I have been developing a perspective on the processes by which human communication systems (e.g. communications media) are invented and subsequently evolved. This perspective is consistent with one suggested by Cappella (1991) in a review of an edition of Littlejohn in Communication Theory (RemakingTheField).
It has its roots in my 1990 Ph.D. Dissertation, but has evolved considerably since. I am currently writing a book, Evolutionary Media, that explores this topic. Expect that portions of its content will be exposed here.
The theory proposes that HumanCommunicationMedia are invented and evolved in five interrelated spheres of invention, including:
These spheres of invention interact as follows:
Mediators (MediatorsAndMedia) are the fundamental building blocks of media, and include such things (using the telephone as an example) as telephones, telephone wires, telephone switches, operators, and billing systems. All media entail mediators. Even face=to-face communication depends on human modalities and the natural resources (air and light) that allow them to function. Mediators can be put together in a variety of ways such that, in combination, they enable a set of CharacteristicsOfMedia.
Characteristics are the essential capabilities and generic attributes of a medium. A given medium will allow a message to be constructed in a particular number of modalities, travel across certain units of space and time, and to reach an audience of a given size. It is possible to characterize a medium in terms of hundreds of generic characteristics, and to compare media based on those characteristics. Various combinations of characteristics enable a set of ?UsesOfMedia. Uses are the things people use media to accomplish. There are a variety of such uses that have been identified within specific research traditions, including UsesAndGratifications perspectives. It is not possible to use a medium, however, without some effects (?EffectsOfMedia).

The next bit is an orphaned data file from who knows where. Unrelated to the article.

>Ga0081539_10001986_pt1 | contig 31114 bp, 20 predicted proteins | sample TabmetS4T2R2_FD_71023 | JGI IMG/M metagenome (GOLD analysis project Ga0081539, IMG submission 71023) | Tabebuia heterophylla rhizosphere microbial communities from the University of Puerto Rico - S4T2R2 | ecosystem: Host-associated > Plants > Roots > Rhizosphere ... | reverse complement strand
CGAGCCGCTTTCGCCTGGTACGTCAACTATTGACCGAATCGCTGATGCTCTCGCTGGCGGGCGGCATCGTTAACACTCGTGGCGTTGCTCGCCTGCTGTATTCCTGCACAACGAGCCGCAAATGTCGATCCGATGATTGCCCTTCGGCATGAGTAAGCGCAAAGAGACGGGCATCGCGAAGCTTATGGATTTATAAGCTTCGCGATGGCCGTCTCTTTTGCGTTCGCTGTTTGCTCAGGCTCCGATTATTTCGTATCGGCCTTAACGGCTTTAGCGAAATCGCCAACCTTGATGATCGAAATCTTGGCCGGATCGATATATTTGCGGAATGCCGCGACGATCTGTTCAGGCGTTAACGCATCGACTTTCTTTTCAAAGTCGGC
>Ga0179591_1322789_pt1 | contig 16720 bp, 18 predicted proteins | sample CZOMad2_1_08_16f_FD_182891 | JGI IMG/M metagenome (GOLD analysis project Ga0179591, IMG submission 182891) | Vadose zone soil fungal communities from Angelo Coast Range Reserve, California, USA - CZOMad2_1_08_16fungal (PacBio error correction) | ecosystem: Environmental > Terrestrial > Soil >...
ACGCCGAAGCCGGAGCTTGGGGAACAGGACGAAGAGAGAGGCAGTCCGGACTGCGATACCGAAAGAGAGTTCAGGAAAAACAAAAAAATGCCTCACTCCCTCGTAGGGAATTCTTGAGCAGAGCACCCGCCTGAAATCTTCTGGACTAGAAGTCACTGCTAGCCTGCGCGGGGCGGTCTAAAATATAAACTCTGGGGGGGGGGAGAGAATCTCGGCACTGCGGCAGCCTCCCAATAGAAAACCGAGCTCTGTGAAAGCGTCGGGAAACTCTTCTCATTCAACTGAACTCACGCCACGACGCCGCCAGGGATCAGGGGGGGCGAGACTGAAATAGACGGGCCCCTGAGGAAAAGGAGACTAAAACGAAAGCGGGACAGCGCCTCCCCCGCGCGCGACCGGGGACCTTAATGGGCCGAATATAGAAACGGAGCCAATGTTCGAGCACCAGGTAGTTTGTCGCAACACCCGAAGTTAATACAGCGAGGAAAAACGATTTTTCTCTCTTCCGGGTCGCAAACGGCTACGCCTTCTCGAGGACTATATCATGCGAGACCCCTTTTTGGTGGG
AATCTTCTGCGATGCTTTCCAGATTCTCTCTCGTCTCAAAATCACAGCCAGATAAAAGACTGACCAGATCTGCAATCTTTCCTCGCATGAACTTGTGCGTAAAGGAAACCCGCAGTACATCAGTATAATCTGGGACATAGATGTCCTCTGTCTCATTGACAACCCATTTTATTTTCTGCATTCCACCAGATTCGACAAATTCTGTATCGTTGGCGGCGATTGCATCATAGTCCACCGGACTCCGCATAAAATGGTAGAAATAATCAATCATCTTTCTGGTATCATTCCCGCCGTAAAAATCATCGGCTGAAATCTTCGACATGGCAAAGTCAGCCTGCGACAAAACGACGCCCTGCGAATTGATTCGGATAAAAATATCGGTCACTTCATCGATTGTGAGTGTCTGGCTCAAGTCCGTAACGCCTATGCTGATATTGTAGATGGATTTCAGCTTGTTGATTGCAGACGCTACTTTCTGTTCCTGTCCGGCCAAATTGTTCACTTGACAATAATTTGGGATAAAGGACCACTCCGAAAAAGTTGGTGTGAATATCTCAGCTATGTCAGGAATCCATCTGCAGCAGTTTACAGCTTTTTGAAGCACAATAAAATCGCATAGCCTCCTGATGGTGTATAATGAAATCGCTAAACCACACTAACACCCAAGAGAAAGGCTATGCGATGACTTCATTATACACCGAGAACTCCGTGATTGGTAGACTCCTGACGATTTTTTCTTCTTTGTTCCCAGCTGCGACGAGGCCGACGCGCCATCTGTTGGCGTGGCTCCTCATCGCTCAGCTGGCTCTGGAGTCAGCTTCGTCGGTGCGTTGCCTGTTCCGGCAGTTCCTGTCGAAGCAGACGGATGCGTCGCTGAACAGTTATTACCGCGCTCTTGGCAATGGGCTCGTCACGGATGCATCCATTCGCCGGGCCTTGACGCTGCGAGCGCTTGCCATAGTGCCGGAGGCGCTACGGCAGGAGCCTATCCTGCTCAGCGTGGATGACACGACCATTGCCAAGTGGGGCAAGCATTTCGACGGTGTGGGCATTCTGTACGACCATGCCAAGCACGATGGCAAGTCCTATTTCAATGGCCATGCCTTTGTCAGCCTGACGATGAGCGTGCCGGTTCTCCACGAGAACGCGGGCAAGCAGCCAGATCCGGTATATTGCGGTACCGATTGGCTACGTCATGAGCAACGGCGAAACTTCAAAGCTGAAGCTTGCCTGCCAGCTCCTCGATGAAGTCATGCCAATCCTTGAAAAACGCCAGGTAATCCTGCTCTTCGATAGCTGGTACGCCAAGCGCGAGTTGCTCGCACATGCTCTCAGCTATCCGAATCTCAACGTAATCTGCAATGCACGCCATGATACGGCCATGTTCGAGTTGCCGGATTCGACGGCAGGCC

Effects are the tings that happen as a result of using a medium. Effects can be very positive such that they encourage increased use of the medium. They can also be very negative such that they provoke a backlash against a medium. Most successful media experience some measure of both. It should be noted, here, that effects aren't simply something that happens. They are, in a very real sense, inventions of the people who decide that a particular effect or set of effects is real and worthy of attention. Indeed, there are specific rhetorics of media effect that, when observed, allow one to conclude that a particular effect of media is real. Several of these rhetorics are enacted, or at least exposed, through media practices (?PracticesInMedia).
Practices are things people do to help maximize or minimize the effects of media. They will seek to maximize what they perceive to be the good effects of media by behaving in ways that maximize a medium's potential for a particular effect. They will also seek to minimize what is perceived to be the negative effects of media by constraining particular behaviors within media. Indeed, in some cases, the actions taken to constrain or enhance behavior will be so substnantial as to require a fundamental change to the medium through the introduction of new Mediators (MediatorsAndMedia).
| -- Last edited September 18, 2015 |
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